The proof of these statements is to be found in the history of recent acts of parliament on the land question. It is impossible to convey a clear idea of such a complicated problem as the Irish land question in a brief space, but one or two of the most important points may be set forth which will illustrate the far-reaching sweep of recent legislation.

The act which really introduced the new policy was that of 1870, which declared whole classes of contracts hitherto in vogue between landlord and tenant to be void both in law and equity, and established the novel principle of compensation for disturbance or damages for eviction. It took from the landlord the right to dismiss a tenant so long as he paid his rent. It secured to the latter a just compensation for all improvements, whether made with or without the consent of the landlord, and conferred on him the power to sell his tenantright, with all the privileges pertaining thereto. This act was in form, therefore, a great encroachment on the control of the landlord over his property. But as it did not regulate the amount of rent which the latter might exact, it left him, after all, in practical control of his property, since he might raise the rent at will, and evict the tenant if he did not choose to pay it. It rather aggravated than lessened the difficulty. The act of 1881, which was the most important act relating to Ireland, was the logical outcome of the act of 1870. It finished the work which the latter had begun by establishing a series of optional courts for regulating rents. They are optional in the sense that either landlord or tenant may resort to them in case he is not contented with the terms of a lease. The court, in case of a resort to it, fixes the rent which the landlord may exact. When the rent is thus judicially fixed, it is to hold good for a period of fifteen years, when, by a similar process, it may be modified to suit altered circumstances during another period of like duration. As long as the tenant pays the rent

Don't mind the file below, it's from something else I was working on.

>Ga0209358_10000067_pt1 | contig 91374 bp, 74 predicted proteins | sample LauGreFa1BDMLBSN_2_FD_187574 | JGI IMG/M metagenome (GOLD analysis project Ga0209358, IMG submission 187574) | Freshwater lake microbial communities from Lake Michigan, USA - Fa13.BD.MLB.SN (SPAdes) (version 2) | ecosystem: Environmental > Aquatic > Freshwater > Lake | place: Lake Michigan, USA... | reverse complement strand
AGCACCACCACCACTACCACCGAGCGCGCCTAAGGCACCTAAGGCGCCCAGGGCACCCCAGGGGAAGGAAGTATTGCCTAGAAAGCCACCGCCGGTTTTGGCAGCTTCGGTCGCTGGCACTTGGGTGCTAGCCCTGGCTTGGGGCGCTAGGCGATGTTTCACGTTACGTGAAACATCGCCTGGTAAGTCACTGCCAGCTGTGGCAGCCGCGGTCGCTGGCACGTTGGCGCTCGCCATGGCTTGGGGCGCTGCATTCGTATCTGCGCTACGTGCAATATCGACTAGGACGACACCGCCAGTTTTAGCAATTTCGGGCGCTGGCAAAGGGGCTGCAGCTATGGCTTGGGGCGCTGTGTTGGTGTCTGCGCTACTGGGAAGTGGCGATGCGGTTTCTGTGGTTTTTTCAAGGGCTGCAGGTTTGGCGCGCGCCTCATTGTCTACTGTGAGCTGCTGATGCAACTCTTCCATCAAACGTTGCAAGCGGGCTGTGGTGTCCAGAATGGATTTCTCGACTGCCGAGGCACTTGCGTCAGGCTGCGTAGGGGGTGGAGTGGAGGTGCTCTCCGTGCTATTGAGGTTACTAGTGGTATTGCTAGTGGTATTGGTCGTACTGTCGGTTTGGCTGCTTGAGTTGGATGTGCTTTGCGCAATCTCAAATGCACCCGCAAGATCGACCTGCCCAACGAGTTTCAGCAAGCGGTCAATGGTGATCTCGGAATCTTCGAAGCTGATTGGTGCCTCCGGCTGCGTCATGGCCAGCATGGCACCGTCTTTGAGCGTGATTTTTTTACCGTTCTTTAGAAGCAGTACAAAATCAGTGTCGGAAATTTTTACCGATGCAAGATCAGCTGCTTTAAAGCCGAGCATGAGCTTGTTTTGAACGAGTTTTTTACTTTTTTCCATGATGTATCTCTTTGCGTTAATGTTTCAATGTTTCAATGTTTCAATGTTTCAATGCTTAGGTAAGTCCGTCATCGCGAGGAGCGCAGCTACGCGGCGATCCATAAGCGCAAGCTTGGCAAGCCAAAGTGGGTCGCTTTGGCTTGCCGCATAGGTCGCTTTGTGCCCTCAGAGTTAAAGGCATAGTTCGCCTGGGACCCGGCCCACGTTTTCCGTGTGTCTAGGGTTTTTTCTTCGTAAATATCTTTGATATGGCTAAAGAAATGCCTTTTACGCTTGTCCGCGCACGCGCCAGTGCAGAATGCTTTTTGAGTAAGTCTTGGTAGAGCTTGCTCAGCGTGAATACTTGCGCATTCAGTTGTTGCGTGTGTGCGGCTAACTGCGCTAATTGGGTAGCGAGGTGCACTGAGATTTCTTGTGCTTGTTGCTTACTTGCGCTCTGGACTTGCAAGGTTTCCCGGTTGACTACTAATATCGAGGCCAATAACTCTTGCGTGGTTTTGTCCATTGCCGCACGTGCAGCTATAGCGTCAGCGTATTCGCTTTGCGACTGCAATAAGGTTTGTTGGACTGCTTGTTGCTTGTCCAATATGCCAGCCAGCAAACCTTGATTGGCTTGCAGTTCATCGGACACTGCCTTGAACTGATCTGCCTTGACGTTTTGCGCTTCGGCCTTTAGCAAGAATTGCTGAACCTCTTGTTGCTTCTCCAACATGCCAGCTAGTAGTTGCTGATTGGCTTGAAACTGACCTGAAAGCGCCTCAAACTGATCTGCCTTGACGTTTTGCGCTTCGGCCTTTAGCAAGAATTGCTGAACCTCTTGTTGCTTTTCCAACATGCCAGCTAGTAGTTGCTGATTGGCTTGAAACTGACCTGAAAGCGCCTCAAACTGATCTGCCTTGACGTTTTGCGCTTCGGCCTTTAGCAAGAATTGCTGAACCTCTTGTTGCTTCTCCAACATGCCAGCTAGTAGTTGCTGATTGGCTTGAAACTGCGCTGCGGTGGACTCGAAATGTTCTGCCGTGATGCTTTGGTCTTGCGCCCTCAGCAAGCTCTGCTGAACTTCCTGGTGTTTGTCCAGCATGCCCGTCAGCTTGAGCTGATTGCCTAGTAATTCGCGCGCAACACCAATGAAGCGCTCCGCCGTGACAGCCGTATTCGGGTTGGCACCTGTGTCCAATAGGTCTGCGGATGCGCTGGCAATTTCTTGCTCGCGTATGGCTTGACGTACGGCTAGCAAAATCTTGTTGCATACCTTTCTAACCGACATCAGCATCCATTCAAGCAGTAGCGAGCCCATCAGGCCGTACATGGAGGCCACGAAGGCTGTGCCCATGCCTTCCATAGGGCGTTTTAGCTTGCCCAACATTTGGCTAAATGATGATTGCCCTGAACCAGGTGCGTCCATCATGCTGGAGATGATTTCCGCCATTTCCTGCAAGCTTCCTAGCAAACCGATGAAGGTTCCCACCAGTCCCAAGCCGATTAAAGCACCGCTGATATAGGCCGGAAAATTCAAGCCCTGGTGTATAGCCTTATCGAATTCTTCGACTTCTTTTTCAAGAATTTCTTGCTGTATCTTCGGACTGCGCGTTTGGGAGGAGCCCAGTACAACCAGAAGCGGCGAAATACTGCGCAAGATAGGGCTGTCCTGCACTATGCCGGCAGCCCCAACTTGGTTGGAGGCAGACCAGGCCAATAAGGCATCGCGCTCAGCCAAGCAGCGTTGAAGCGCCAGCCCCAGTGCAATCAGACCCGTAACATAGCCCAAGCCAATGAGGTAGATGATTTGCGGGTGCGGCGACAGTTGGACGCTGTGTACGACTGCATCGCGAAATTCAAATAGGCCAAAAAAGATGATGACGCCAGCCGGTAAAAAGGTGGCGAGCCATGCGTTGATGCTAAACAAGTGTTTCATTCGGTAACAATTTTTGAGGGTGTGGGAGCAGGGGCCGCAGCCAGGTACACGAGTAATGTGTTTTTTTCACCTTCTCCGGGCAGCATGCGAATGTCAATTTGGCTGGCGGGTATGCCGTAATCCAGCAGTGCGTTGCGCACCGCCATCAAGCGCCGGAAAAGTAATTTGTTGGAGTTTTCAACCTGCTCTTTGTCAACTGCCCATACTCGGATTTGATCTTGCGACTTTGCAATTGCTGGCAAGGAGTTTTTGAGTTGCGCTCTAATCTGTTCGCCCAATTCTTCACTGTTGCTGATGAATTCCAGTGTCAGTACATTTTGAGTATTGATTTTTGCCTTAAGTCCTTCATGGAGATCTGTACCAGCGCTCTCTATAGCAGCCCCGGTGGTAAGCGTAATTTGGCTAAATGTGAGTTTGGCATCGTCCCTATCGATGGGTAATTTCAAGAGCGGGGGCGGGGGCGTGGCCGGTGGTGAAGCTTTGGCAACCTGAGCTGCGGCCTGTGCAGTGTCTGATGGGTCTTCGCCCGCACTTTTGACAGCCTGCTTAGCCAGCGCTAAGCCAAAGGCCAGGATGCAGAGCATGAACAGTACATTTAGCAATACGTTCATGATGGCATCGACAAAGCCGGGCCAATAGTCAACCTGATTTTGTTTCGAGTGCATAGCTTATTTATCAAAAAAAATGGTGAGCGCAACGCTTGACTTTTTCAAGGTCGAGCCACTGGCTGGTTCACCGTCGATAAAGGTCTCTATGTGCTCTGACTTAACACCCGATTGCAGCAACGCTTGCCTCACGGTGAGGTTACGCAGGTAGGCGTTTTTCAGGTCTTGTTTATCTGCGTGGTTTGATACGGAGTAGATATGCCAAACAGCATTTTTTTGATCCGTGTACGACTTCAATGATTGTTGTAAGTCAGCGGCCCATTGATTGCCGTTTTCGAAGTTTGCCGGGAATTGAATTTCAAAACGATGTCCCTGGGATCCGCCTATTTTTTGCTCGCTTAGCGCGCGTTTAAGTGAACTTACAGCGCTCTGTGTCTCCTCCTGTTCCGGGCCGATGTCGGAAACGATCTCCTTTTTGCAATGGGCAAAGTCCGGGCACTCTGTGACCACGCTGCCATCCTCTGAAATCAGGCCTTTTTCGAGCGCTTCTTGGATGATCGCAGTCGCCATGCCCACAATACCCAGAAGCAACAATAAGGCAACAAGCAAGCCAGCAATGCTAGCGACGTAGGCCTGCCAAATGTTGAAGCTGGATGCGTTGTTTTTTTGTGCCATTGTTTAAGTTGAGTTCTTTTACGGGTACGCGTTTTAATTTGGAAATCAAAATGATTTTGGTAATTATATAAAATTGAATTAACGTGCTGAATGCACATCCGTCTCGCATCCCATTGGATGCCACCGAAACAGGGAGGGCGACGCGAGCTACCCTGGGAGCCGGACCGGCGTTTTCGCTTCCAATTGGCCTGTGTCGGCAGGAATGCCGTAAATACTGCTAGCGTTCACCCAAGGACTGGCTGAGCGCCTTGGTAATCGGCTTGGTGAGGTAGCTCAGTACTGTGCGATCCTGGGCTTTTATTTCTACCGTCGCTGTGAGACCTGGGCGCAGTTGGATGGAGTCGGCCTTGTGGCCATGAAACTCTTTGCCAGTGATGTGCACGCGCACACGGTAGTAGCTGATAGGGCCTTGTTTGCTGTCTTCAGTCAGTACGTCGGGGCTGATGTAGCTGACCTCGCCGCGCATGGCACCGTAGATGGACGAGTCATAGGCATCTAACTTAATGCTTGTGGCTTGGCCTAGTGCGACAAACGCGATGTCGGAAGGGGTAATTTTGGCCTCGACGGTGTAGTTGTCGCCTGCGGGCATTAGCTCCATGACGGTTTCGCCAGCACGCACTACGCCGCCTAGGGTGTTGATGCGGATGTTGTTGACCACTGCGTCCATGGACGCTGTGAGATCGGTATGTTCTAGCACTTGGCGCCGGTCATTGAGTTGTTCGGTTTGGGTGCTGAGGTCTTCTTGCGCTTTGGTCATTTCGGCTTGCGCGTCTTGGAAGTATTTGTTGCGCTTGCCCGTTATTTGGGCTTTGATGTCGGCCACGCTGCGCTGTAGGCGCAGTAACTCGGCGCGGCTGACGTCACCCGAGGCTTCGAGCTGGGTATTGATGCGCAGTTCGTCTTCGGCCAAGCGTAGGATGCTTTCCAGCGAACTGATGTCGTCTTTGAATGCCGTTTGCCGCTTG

1 Economic aspect of recent legislation. By WILLIAM WATT. London, Longmans, Green, & Co., 1885.

thus fixed, he cannot be disturbed in possession by the landlord, except on the payment of a fine known as 'compensation for disturbance.' The tenant may sell his tenant-right to another, who has then all the privileges as against the landlord which the original tenant enjoyed. In this way are secured the three F's,' - Fair rents, Fixity of tenure, and Free sale. In this way, also, the landlord is almost completely deprived of any real control of his property.